One of Britain’s “Most Prolific Paedophiles” Wins Appeal for a Shorter Sentence
A man known as “one of Britain’s most prolific paedophiles” appealed his 32-year prison sentence at a recent hearing at the Court of Appeals in London. In an unexpected turn of events, three judges ruled that the man’s prison sentence was unreasonably long. The convicted pedophile left the hearing with a reduced prison sentence of only 25 years in custody after admitting he had committed more than 130 “horrific” crimes.
Matthew Falder, a graduate of Cambridge University, pleaded guilty last year to 137 counts of encouraging child rape, distributing child abuse content, voyeurism, sexual exploitation, and charges centered around activities on darkweb forums and on numerous messaging applications. His crimes made him the target of an “unprecedented” operation between the National Crime Agency; the Government Communications Headquarters; Homeland Security Investigations in the United States; and unidentified law enforcement agencies in both Australia and Israel.
At Birmingham Crown Court last year, prosecutor Ruona Iguyovwe told the court that Falder primarily operated by coercing both children and adults to send him “increasingly severe self-generated indecent images of themselves, the focus of these images being to humiliate and degrade.” Falder used the pictures and videos to extort more content from his victims; he told them that he would release the humiliating pictures to the victim’s friends and family unless they did what he had asked. More times than not, Falder’s requests grew increasingly severe or gruesome, making the victim more likely to comply when Falder requested something else.
Although he kept from sharing the pictures and videos with the families and friends of the victim, he maintained active accounts on so-called “hurt core” forums on the darkweb where he shared every picture and video. He posted content with context and explained how he had forced the victim to film or photograph themselves doing something humiliating. He asked users to comment about the humiliating nature of the content he had shared. Iguyovwe said that the content almost exclusively depicted sexual or physical abuse. Although he targeted both men and women, the majority of his victims were underage children. Usually young girls, the court heard.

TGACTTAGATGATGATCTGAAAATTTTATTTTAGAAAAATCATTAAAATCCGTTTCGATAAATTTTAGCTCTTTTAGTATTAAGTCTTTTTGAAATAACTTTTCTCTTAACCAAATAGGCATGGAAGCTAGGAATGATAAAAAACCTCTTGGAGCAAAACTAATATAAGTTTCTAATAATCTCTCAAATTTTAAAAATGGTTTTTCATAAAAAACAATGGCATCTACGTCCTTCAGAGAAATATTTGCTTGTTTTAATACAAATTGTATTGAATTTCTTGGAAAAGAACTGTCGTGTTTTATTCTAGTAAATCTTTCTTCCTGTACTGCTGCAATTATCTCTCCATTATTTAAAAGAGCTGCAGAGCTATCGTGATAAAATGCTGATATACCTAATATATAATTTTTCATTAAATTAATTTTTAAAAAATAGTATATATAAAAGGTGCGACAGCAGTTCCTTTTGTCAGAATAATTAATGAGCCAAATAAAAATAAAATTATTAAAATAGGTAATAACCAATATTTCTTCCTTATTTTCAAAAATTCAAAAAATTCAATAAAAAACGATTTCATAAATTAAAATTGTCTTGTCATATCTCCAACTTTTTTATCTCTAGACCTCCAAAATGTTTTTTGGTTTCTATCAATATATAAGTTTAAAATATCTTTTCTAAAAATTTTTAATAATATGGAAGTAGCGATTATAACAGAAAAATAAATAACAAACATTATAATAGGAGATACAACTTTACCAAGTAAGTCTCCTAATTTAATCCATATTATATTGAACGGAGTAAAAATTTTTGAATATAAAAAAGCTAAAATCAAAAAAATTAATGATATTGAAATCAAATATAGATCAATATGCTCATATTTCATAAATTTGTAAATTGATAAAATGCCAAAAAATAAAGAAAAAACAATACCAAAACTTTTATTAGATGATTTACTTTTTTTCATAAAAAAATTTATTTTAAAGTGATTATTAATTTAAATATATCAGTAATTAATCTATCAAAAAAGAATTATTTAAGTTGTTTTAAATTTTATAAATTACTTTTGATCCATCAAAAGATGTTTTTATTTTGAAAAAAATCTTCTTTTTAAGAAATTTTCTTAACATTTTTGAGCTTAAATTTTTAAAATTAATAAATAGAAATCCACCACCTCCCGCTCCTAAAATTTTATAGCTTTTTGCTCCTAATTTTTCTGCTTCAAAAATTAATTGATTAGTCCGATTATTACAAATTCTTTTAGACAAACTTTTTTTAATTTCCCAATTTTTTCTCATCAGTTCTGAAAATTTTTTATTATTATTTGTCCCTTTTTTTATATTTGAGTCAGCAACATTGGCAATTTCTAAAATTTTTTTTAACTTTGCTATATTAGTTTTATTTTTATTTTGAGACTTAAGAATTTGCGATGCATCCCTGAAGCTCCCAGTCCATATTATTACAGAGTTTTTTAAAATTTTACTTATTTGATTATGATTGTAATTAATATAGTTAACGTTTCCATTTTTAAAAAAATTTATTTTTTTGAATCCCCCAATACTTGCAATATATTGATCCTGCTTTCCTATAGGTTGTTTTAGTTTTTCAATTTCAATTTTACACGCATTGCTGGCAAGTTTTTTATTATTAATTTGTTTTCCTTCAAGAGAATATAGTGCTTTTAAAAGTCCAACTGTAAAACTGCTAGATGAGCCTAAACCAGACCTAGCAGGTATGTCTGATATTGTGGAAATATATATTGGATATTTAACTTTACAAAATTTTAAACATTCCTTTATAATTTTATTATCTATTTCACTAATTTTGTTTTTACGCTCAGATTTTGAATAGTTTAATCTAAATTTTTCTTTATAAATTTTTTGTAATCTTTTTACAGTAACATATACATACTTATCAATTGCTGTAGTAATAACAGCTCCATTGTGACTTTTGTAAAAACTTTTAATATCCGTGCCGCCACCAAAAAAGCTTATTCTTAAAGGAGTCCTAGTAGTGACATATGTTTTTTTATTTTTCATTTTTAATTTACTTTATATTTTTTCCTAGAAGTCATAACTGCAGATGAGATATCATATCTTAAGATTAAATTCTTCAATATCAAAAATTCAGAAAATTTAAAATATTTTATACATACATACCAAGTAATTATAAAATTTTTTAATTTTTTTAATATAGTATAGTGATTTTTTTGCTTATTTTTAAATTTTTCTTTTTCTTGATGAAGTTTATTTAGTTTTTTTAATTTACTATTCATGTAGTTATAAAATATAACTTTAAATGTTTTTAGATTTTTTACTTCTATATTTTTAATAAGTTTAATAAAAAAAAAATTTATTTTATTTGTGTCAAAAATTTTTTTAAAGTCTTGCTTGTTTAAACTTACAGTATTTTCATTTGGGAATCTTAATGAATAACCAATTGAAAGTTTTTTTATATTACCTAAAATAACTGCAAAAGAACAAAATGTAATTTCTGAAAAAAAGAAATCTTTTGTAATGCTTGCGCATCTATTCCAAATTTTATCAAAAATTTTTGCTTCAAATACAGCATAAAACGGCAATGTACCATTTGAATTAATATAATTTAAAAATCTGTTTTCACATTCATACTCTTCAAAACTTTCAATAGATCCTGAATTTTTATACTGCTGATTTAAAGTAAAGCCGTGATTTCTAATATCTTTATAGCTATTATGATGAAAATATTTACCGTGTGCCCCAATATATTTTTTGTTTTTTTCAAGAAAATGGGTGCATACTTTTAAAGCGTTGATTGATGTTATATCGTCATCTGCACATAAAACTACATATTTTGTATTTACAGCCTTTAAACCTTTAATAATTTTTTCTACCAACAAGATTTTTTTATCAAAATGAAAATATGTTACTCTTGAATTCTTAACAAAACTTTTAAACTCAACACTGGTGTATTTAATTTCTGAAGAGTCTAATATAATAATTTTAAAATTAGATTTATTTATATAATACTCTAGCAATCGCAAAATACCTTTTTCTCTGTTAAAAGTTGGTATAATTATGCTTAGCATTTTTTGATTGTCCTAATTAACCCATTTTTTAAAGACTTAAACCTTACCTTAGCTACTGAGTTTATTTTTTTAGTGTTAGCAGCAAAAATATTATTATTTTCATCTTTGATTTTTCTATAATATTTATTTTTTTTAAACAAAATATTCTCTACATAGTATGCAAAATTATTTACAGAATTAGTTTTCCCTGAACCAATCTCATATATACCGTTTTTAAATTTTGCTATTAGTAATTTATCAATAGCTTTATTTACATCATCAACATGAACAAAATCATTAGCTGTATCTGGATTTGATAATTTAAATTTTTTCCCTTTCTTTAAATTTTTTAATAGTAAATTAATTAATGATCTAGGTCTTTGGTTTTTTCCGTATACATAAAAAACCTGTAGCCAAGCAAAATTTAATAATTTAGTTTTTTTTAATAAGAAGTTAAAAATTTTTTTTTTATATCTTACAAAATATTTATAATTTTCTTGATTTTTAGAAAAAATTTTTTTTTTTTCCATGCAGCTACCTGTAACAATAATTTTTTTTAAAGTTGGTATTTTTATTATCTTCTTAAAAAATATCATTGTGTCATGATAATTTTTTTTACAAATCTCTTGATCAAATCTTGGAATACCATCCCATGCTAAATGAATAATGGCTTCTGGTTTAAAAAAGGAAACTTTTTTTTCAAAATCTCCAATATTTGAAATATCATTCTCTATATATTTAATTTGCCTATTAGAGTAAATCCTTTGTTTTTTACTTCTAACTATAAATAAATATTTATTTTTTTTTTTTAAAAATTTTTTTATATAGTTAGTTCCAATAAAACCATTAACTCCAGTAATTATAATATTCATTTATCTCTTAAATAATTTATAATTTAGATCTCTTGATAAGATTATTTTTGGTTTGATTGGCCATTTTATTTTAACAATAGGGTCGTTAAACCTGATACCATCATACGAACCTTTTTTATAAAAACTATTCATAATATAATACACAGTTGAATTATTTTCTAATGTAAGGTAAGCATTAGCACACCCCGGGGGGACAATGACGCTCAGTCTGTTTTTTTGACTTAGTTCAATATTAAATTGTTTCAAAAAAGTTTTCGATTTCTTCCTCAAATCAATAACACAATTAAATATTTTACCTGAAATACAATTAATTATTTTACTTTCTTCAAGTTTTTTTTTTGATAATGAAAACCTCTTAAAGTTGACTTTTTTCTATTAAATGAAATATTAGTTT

In an example given by the prosecutor during the sentencing hearing, the court heard how Falder would contact young girls on messaging applications who had expressed an interest in art or photography. Pretending that he wanted to help them with their goals, Falder would eventually convince them to send photographs of themselves without any clothing. At first, the pictures would not be explicitly humiliating in a sexual manner. Many of the victims went along with Falder’s increasingly “horrifying” requests to prevent their parents from finding or selling the pictures. Many victims ended up attempting to take their own lives after the requests became too overwhelming.
Since many of the pictures and videos were sexual in nature and featured minors, the sexual exploitation of minors charges stuck. As did the distribution of child pornography charges. The encouraging the rape of a child charge stemmed from a conversation law enforcement found in Falder’s account history on one darkweb “hurtcore” forum. A father had posted asking whether or not he should have sex with his child. The child was only four-years-old at the time. Falder pushed the father into raping the child and then uploading a recording of the rape and sharing it with other forum members.
Investigators identified a total of 46 victims that Falder had attempted to “totally control.” And until his arrest, Falder actually had total control of some of his victim’s lives. “The damage is ongoing,” Judge Philip Parker QC said during Falder’s sentencing. “For these individuals it will never end, knowing the abuse caused by you still exists in other unknown persons’ computers.” The judge called Falder an incredibly dangerous sexual offender and passed down a 32-year prison sentence followed by six years on license.
At a recent Court of Appeals hearing, though, three judges considered the man’s appeal and granted it, dropping Falder’s sentence from 32 years in prison to only 25 years prison. The license period, after Falder’s release from prison, will remain.